Exploring Unzen Onsen, One of Japan’s Best Hidden Hiking Hotbeds

A local's guide to Japan's first national park and its neighboring hot spring town, where visitors can experience a slice of authentic life in Japan

Exploring Unzen Onsen, One of Japan’s Best Hidden Hiking Hotbeds


Lucy Dayman


Lucy Dayman

Lucy Dayman is Tokyo-based author of "Tokyo Like a Local" and "Experience Japan" travel books, and co-founder of both Open Country hike club and creative agency Y+L Projects.

Japan isn't the kind of country to give away its secrets too readily. It's a special place that begs for multiple visits, where you’ll never leave feeling satisfied that you "clocked" the whole country.

After living in Tokyo for seven-plus years, I've realized that if you think you know a lot about Japan, congratulations, you're well on your way to realizing you have so much more to discover. Places like Unzen Amakusa National Park first inspired me, formerly a non-hiker, to get out into the mountains and explore the incredible landscape of this enigmatic country. Soon I learned that Japan is a ridiculously excellent hiking country. The trails are lovingly cared for, the backcountry huts on top of the country's highest peaks offer superb cuisine and facilities, and you can travel with peace of mind knowing the routes are safe but still challenging (and free of poisonous critters, unlike my home country, Australia).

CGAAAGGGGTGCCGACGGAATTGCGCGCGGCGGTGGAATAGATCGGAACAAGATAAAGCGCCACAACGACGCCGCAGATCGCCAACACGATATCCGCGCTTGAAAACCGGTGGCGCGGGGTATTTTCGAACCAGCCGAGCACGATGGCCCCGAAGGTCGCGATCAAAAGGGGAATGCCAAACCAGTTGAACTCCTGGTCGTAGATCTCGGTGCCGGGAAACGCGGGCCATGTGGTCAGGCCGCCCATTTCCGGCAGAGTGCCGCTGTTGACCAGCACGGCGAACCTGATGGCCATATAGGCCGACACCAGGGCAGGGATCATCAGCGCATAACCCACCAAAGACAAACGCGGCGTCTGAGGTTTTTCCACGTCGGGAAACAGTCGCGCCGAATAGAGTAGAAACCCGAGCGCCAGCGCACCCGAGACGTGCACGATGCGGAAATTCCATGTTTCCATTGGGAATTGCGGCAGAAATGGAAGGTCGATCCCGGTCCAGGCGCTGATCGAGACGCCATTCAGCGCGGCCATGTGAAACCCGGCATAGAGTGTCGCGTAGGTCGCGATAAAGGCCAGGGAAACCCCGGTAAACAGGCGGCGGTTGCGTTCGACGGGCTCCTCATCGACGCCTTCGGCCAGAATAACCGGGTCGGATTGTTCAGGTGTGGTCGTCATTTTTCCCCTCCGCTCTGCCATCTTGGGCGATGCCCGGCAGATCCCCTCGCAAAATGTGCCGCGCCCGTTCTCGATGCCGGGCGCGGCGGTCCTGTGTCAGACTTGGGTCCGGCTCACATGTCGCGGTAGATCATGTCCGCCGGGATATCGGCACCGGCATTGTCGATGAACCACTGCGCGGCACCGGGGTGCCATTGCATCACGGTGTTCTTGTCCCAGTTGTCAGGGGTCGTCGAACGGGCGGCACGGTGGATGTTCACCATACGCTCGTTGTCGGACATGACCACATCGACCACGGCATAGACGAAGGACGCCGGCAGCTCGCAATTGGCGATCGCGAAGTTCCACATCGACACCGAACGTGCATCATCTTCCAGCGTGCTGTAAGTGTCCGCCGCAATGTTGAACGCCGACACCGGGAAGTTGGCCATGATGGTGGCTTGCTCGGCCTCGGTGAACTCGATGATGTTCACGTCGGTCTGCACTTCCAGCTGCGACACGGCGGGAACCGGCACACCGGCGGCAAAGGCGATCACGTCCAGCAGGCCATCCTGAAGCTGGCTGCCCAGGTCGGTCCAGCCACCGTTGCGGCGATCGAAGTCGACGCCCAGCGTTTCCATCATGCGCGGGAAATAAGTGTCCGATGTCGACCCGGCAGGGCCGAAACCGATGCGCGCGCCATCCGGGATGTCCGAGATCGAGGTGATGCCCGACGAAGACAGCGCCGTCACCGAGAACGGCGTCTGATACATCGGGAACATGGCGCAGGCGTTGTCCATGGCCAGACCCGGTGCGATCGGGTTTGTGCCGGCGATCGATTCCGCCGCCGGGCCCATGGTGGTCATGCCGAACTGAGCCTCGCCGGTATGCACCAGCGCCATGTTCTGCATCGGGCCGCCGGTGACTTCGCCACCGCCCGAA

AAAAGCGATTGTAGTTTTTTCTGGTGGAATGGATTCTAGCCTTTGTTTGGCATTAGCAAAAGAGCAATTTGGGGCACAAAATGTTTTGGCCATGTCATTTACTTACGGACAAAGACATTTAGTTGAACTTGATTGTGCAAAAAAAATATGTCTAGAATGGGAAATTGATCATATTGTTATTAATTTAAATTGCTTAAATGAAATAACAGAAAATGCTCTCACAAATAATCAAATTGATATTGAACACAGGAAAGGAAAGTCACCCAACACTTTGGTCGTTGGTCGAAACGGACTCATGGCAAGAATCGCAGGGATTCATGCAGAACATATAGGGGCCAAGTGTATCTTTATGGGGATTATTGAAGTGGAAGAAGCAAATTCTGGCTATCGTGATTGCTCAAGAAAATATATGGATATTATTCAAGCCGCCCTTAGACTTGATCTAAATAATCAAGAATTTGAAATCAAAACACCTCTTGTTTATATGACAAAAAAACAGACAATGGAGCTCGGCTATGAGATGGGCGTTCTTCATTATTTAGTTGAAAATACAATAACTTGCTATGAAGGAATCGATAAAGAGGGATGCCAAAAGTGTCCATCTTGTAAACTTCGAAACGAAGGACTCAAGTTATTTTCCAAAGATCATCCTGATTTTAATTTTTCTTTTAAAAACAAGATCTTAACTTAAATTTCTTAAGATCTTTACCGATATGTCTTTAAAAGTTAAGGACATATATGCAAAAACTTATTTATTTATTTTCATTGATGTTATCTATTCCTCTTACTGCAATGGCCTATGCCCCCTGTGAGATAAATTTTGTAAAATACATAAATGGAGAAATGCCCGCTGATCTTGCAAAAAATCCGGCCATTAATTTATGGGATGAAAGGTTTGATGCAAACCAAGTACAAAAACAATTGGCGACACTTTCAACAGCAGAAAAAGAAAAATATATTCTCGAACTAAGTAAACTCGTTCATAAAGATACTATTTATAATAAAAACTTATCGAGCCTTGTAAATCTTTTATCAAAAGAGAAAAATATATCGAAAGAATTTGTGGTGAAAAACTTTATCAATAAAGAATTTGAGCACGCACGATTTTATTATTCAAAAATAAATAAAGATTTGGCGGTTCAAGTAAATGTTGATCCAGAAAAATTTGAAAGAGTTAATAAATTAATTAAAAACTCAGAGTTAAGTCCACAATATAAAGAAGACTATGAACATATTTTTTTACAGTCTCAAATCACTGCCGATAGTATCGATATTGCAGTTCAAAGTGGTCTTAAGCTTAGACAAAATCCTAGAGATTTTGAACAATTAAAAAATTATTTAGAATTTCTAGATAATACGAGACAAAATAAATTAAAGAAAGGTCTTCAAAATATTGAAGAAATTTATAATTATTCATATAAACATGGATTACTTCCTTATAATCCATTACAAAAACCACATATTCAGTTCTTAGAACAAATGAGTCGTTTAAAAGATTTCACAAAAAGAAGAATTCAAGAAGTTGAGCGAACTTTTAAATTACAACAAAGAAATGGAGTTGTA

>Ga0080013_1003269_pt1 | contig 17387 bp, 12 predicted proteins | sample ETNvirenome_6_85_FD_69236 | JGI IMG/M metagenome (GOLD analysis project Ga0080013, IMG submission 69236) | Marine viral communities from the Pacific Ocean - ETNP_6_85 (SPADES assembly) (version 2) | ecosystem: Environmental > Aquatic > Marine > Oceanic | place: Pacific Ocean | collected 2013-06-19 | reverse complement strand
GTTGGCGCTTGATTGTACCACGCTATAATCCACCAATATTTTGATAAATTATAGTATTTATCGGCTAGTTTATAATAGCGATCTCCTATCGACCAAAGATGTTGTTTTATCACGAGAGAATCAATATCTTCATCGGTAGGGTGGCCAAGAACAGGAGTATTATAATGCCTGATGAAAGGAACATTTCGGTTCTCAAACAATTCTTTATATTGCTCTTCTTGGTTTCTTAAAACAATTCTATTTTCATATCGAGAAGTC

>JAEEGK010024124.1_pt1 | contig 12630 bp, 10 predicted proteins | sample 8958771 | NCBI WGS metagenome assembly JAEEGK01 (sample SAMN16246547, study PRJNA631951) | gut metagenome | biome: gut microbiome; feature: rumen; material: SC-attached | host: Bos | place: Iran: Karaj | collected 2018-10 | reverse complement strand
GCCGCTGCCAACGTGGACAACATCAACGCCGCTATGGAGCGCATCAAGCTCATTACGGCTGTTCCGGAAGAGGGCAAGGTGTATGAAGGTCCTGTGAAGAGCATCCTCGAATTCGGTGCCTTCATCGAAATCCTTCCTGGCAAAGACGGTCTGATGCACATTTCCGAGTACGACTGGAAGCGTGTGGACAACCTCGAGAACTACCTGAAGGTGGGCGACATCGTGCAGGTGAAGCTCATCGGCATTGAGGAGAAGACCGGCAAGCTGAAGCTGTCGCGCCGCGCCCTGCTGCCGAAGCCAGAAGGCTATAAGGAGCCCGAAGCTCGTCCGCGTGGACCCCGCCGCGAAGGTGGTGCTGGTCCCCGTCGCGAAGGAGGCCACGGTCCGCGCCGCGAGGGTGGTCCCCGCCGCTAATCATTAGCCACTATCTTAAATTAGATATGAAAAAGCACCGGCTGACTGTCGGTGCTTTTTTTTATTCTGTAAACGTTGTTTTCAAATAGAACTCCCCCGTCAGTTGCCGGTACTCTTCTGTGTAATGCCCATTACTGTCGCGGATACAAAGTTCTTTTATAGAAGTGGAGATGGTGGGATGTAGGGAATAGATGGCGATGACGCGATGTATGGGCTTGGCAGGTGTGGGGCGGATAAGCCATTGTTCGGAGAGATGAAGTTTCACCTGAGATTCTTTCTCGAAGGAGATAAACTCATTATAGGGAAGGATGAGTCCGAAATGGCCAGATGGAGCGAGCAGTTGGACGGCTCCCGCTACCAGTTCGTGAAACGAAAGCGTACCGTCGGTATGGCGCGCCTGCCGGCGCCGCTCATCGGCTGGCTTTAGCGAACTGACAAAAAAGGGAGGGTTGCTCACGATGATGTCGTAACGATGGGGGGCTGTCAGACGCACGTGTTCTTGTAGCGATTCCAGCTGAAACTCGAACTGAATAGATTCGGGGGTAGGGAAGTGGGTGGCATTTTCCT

The sheer abundance of accessible trails inspired a few local friends and i to start a hiking club in 2022 called Open Country, where we take folks out into the mountains—predominantly around Tokyo—to help them feel confident about hiking themselves in the hopes they later go off on their own independent journeys and get to know the country, its unique peaks, diverse landscapes, and fearsome volcanoes a little more intimately.

If you’re a nature lover with a spare few days looking for a real, authentic slice of Japanese life, a few mountain ranges to frolic in, a bit of volcanic-fueled adrenaline, and enough (cheap) onsen options to keep you pruney for days, Unzen is a no-brainer. Read on for the full local’s guide.



What to Know About Unzen Onsen